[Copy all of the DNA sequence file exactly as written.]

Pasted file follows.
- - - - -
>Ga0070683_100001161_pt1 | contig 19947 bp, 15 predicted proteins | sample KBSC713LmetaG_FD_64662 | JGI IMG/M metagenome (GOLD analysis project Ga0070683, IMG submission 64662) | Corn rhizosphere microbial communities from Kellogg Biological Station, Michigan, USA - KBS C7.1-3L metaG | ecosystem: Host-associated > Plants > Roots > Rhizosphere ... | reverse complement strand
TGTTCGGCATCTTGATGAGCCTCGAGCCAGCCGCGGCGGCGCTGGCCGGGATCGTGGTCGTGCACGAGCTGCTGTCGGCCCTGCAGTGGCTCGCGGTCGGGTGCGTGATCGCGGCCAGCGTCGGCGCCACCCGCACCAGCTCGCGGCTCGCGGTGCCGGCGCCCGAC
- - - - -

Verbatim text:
>Ga0070683_100001161_pt1 | contig 19947 bp, 15 predicted proteins | sample KBSC713LmetaG_FD_64662 | JGI IMG/M metagenome (GOLD analysis project Ga0070683, IMG submission 64662) | Corn rhizosphere microbial communities from Kellogg Biological Station, Michigan, USA - KBS C7.1-3L metaG | ecosystem: Host-associated > Plants > Roots > Rhizosphere ... | reverse complement strand
TGTTCGGCATCTTGATGAGCCTCGAGCCAGCCGCGGCGGCGCTGGCCGGGATCGTGGTCGTGCACGAGCTGCTGTCGGCCCTGCAGTGGCTCGCGGTCGGGTGCGTGATCGCGGCCAGCGTCGGCGCCACCCGCACCAGCTCGCGGCTCGCGGTGCCGGCGCCCGAC